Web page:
How Long Does it Take to get a Dog Ready for Certification?
It depends. Some dogs started as puppies and trained professionally can be ready by 18 months to 2 years. Dogs trained by owners usually take longer as they have lives to lead and they are not professional trainers who are training every day. How old the dog is and how much previous training s/he has had before you start also affects the duration. It depends on the dog and how willing and interested s/he is to learn, how dedicated you are as a trainer, how good your training skills are, your specific tasks and many other factors like your health while you train.
Remember that not all dogs that start training will be suitable in the end to be certified to assist you in public places. Be prepared to remove your dog from training and find another. Plan what will happen to the dog. Will you rehome him? Will you keep him?

Education is an Important Role of the Handler
Much of having an assistance dog is about taking the time to educate the public about the laws. 

Having your service dog in training identified with a training vest is one way to show you are serious about training, but is not required by law. 


What Identification Does my Dog Need Once s/he is certified?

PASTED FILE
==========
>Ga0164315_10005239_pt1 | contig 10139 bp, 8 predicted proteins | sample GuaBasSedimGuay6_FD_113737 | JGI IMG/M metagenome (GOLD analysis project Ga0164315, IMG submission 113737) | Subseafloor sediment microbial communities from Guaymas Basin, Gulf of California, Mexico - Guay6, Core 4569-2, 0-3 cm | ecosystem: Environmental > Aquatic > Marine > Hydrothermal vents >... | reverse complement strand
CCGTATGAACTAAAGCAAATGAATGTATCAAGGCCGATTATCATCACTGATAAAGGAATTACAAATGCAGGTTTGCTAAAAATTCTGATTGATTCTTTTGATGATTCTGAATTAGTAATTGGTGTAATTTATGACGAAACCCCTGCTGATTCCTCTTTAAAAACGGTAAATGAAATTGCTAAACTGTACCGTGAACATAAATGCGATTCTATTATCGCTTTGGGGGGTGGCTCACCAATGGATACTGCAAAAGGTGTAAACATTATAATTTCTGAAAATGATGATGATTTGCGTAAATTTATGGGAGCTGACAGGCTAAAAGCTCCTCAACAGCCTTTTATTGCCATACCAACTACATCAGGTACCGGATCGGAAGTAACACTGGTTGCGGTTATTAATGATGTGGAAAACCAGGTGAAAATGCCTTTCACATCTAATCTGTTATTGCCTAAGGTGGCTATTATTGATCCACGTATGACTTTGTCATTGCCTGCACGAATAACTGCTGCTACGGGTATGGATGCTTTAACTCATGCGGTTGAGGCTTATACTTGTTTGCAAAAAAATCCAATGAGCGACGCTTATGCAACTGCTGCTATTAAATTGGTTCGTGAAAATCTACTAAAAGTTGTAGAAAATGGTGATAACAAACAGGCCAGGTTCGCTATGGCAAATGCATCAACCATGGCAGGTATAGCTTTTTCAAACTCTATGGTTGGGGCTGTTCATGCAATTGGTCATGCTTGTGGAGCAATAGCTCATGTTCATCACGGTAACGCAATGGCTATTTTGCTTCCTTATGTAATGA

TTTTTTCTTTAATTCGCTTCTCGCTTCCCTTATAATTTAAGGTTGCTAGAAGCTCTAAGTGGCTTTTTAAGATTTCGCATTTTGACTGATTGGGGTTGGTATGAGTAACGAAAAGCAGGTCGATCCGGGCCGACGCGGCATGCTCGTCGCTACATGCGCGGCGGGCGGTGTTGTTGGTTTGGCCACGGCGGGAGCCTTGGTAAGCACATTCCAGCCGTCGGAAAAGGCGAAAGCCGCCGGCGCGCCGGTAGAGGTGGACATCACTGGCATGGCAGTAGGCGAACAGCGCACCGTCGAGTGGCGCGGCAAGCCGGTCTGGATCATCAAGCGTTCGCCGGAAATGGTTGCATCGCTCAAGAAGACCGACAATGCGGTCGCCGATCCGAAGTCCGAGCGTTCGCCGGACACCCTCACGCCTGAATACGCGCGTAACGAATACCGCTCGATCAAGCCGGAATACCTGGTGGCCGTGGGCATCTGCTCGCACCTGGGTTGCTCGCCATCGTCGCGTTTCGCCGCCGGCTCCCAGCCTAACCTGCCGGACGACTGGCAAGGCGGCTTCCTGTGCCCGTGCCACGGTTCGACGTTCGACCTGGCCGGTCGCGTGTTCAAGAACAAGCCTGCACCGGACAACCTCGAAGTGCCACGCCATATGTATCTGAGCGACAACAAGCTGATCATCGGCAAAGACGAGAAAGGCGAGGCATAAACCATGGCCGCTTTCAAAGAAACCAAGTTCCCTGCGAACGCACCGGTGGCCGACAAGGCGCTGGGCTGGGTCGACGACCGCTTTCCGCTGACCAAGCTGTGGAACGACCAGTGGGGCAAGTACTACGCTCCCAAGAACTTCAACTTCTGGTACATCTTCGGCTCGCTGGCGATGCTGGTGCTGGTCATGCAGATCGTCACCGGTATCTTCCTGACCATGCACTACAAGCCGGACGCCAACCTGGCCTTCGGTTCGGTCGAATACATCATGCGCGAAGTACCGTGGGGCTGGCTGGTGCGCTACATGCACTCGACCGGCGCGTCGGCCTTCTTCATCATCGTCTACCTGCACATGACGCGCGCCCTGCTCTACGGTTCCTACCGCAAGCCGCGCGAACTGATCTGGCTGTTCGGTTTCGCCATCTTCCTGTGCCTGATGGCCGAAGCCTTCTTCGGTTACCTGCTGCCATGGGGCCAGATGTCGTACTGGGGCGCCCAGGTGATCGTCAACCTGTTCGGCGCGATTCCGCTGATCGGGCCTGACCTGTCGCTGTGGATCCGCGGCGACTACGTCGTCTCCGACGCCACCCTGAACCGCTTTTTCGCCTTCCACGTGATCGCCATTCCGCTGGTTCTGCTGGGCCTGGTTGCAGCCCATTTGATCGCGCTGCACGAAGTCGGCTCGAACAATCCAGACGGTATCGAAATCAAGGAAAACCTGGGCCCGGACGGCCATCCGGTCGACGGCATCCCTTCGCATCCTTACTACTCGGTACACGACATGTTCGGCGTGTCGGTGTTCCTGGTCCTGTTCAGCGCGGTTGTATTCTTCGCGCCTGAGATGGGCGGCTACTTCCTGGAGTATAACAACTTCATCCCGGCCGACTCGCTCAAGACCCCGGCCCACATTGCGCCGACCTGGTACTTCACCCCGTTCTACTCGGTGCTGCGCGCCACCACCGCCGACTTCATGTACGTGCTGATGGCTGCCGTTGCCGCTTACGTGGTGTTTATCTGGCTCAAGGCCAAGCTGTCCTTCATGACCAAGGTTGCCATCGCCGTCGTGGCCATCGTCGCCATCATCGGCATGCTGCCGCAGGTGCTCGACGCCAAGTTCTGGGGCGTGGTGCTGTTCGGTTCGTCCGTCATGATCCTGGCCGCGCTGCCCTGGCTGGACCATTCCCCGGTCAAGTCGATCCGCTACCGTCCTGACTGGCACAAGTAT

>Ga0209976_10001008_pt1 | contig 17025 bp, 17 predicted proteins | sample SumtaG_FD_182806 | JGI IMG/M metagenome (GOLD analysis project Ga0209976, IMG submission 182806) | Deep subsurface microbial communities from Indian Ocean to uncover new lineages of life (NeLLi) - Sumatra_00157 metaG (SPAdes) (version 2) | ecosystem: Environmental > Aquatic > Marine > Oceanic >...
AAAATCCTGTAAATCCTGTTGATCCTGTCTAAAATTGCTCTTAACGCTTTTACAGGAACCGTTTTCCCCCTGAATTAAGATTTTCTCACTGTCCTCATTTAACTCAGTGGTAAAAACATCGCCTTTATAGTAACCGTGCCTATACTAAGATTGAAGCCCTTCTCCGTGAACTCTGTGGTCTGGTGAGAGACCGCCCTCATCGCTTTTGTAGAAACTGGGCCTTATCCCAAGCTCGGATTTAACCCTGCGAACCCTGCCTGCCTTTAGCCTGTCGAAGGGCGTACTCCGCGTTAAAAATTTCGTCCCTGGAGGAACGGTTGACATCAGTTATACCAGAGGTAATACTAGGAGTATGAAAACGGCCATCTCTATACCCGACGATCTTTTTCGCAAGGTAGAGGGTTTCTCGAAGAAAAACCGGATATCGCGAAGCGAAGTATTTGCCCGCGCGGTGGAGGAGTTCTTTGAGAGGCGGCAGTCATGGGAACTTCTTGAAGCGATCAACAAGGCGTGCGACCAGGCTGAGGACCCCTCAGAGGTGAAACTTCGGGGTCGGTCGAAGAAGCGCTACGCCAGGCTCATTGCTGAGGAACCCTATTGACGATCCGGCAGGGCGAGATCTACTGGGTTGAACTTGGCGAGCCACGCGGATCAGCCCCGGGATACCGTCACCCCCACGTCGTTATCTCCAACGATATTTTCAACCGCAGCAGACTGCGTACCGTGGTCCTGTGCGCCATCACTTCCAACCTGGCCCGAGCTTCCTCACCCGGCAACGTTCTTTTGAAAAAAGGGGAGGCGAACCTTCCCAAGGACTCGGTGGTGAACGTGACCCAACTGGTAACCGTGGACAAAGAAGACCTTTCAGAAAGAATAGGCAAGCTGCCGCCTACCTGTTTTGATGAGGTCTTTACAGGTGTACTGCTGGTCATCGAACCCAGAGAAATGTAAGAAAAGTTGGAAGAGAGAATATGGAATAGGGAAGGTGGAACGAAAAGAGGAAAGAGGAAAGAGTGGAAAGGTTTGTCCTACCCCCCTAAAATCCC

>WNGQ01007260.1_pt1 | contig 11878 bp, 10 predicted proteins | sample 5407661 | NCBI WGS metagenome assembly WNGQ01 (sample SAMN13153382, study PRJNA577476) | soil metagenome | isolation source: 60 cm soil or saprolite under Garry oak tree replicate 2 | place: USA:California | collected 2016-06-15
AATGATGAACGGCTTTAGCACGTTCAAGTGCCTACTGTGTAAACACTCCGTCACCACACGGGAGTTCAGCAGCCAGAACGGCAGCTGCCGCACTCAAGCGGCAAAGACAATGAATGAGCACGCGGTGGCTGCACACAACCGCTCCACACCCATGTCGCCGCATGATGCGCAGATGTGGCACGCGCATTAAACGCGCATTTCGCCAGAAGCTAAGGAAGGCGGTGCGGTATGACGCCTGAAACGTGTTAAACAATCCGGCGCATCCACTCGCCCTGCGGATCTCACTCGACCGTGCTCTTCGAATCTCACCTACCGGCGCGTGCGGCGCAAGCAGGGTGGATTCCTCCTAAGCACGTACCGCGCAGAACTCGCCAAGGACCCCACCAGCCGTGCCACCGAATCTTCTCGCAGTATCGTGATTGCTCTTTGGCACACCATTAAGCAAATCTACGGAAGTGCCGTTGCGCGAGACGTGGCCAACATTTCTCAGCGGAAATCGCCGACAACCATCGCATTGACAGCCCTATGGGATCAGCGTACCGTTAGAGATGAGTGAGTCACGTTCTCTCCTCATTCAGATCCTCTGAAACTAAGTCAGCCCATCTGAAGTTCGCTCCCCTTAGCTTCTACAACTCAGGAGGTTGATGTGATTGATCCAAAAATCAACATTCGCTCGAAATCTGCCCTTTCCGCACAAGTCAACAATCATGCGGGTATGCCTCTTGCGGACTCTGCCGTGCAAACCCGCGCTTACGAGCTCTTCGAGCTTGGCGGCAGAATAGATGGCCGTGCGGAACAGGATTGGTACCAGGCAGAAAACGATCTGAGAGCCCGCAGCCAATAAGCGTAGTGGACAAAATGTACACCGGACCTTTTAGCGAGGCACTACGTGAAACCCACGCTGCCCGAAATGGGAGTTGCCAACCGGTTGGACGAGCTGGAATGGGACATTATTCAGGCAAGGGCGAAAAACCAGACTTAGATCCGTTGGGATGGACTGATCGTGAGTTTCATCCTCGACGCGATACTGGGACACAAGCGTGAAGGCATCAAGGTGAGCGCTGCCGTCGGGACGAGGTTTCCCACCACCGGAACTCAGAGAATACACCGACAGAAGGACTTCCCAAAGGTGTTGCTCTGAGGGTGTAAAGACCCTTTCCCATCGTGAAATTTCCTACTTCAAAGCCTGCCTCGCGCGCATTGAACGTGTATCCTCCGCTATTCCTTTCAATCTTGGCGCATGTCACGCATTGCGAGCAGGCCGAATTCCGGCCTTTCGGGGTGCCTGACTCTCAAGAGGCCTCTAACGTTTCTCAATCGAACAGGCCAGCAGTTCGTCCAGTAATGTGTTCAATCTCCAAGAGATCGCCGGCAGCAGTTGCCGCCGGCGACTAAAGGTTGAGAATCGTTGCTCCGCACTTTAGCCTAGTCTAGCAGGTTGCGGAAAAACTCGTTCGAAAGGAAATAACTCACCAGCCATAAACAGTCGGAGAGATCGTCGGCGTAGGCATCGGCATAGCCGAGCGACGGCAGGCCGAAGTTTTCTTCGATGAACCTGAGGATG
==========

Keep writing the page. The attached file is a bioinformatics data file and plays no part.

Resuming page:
Once your dog is certified, s/he will wear the identification provided issued by the certifying body. In BC and Alberta, retailers can only ask if your dog is a certified service dog and to ask to see that collar tag/certification. Make sure you can produce it at all times in public. If the dog is not wearing a certification tag or you do not have it, the establishment may choose to prevent access. They can also ask for the certification number from the tag and call to verify that your dog is registered with the province. If you or your dog create a disturbance, they can ask for your dog's tag number and make a complaint to the Ministry of Justice.
In the US, retailers, transportation and accommodation providers can only ask if the dog is a service dog and what tasks the dog performs for you. 

What about Fakers?